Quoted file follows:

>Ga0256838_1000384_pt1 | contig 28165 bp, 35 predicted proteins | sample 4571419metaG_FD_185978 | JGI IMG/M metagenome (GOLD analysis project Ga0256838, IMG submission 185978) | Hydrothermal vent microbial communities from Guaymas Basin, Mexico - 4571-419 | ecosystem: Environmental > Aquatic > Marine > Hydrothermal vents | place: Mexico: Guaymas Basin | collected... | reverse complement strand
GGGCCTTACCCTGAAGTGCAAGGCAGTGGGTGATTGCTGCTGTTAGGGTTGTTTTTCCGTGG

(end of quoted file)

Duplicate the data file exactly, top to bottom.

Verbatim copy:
>Ga0256838_1000384_pt1 | contig 28165 bp, 35 predicted proteins | sample 4571419metaG_FD_185978 | JGI IMG/M metagenome (GOLD analysis project Ga0256838, IMG submission 185978) | Hydrothermal vent microbial communities from Guaymas Basin, Mexico - 4571-419 | ecosystem: Environmental > Aquatic > Marine > Hydrothermal vents | place: Mexico: Guaymas Basin | collected... | reverse complement strand
GGGCCTTACCCTGAAGTGCAAGGCAGTGGGTGATTGCTGCTGTTAGGGTTGTTTTTCCGTGG